Author talk: "Outcasts United"
Warren St. John, author of this year's Oswego Reading Initiative book, "Outcasts United," will speak. The book tells the story of Clarkston, Georgia, a southern town that became a center for refugee resettlement, through the lens of a soccer team of refugee boys called "the Fugees." The book explores the difficulties the team and town face as people from a range of ethnic and cultural backgrounds are forced to live and work together. Free; parking for those without a campus parking sticker is $1 -- see oswego.edu/administration/parking. 315-312-2232.
Location: to be announced
Wednesday, Sept 28, 7 p.m. - 8:30 p.m.
Columbus Day Open House
The Open House will include: Admissions presentations, a chance to talk with faculty, student-guided campus tours, select tours of academic facilities and an opportunity to meet with representatives from Career Services, International Education (study abroad) and Experience-Based Education (internships). Presentations regarding financial aid and first-year academic and advisement programs are also offered. Please go to www.oswego.edu/visit to register.
Location: Marano Campus Center, Main Concourse
Monday, Oct 10, 9 a.m. - 1:30 p.m.
Women's Tennis vs. Utica
Location: Romney Tennis Court
Wednesday, Sept 28, 4 p.m. - 6 p.m.
Women's Field Hockey vs Morrisville
Location: Laker Turf Stadium
Wednesday, Sept 28, 4 p.m. - 6 p.m.
For more information, visit http://alumni.oswego.edu/homecoming
Tuesday, Sept 27, 12:39 a.m. - 12:39 a.m.
No matter what the economy looks like, the job market is always a somewhat scary place for students about to graduate and leave the friendly confines of the Friendly College by the Lake.
When Tom Winiarski '91 visits campus as an Alumnus-in-Residence, he encourages students to think big, but start small.
Before becoming senior vice president and national sales manager of strategy and operations for Turner Entertainment, Winiarski was an administrative assistant offering standard greetings to callers at Katz Communications in New York City.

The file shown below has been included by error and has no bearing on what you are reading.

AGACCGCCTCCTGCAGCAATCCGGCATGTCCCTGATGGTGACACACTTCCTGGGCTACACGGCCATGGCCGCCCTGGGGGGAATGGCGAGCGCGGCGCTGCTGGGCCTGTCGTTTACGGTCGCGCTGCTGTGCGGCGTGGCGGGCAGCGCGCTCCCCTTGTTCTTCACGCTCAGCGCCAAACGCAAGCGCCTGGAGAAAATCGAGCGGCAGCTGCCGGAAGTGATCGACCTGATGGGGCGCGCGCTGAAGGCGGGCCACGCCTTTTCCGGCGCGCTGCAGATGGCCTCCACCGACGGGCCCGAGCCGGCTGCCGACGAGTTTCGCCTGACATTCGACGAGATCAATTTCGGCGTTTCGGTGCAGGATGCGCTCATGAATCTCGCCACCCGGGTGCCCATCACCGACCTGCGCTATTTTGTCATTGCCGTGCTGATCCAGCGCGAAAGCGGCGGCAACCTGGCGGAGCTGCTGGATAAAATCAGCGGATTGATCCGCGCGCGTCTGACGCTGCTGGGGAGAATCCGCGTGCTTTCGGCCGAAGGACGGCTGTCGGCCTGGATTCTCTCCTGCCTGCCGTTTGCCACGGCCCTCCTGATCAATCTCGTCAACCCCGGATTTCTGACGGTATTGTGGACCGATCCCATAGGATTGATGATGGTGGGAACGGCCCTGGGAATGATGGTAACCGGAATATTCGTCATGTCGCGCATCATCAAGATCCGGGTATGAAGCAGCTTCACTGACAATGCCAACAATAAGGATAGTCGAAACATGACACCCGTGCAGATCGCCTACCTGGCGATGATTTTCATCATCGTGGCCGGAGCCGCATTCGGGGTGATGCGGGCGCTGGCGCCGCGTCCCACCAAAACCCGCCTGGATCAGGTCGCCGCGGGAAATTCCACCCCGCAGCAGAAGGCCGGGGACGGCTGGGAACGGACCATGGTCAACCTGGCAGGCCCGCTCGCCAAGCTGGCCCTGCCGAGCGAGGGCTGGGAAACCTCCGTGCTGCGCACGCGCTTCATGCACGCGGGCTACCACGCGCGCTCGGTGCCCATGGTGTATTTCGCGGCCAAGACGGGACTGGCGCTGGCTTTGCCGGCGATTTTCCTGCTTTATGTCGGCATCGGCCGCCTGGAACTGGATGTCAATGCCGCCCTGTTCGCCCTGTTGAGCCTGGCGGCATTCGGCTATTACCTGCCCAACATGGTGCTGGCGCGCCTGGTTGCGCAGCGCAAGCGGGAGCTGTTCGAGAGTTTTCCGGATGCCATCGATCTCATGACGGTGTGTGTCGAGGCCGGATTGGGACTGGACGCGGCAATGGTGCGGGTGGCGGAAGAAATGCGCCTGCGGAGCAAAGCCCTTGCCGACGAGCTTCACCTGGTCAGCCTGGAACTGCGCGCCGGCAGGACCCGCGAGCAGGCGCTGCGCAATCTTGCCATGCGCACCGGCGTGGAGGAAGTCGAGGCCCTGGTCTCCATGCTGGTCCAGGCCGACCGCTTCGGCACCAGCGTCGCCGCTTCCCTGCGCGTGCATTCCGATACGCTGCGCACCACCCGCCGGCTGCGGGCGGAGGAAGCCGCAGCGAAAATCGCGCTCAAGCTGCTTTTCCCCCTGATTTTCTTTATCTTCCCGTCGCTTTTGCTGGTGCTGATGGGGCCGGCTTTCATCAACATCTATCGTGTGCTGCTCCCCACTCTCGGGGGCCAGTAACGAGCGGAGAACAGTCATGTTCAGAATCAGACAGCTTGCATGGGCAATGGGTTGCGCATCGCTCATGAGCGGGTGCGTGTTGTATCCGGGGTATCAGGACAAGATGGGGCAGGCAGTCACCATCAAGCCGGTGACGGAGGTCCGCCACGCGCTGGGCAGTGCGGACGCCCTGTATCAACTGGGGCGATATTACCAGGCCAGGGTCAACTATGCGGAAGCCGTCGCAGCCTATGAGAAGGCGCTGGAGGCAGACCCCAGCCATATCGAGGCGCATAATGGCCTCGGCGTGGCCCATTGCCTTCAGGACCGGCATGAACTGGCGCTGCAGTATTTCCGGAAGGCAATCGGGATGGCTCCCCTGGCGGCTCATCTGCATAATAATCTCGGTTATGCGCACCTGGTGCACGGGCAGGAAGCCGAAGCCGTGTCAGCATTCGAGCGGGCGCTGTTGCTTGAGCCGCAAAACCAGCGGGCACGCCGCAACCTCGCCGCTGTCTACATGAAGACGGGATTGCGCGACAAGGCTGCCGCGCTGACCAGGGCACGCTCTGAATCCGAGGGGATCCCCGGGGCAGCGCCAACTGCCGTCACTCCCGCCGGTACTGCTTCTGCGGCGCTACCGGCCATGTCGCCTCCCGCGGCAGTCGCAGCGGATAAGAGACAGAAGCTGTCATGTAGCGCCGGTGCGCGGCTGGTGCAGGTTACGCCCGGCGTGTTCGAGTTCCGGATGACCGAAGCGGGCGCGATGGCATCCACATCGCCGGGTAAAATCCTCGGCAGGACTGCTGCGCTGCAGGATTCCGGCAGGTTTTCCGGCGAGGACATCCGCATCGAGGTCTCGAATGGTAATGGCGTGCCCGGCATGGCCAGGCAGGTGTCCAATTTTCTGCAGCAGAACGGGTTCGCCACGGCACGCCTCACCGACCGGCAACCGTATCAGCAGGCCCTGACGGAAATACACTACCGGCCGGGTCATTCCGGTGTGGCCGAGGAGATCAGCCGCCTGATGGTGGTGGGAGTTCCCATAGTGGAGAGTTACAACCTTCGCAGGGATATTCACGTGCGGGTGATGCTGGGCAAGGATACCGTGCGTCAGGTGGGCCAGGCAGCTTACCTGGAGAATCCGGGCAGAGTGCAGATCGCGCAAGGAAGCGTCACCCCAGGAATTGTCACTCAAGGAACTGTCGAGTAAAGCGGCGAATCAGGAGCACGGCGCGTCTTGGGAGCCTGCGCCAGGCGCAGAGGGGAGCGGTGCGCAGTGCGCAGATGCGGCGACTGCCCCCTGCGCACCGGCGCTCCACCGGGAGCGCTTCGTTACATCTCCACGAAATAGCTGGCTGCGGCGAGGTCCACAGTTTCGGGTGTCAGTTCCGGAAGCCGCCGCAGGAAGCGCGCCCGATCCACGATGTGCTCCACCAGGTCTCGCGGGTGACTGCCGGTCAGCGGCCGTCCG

Winiarski hires his own assistants now, but he strives to mentor them in how to succeed long after they've left his office.
"I know it's a drag," Winiarski said. "You get out and you say to yourself, ‘Now what?'"
A mentor or advocate can help with finding the answer, he said.
Winiarski offers his advocacy to Oswego students whenever possible, encouraging them to take internships at Turner and start their career paths early. One recent graduate, Nora Rudewicz '08, heeded his advice and got her first job as an account service representative at Turner after interning there.
"We've had a lot of people we've hired [for] entry level jobs that we had as interns the previous summer," he said.
Winiarski first visited college classes at Howard University, where he was a guest professor as part of the Time Warner Diversity Outreach Program. For the past few years, he has made an annual trip to Oswego as part of the AIR (Alumni-in-Residence) program.
He said Oswego offered him a broad liberal arts education with an emphasis on writing skills. And while both of those things remain important, Winiarski tells students to use their non-academic qualities to make themselves conspicuous wherever they start out.
"You're putting your stock on the market in a way. You're creating personal equity," during time as an intern or at a first job, Winiarski said. "You can't teach someone to be creative, you can't teach someone to be engaging, so try to show that."
— Shane M. Liebler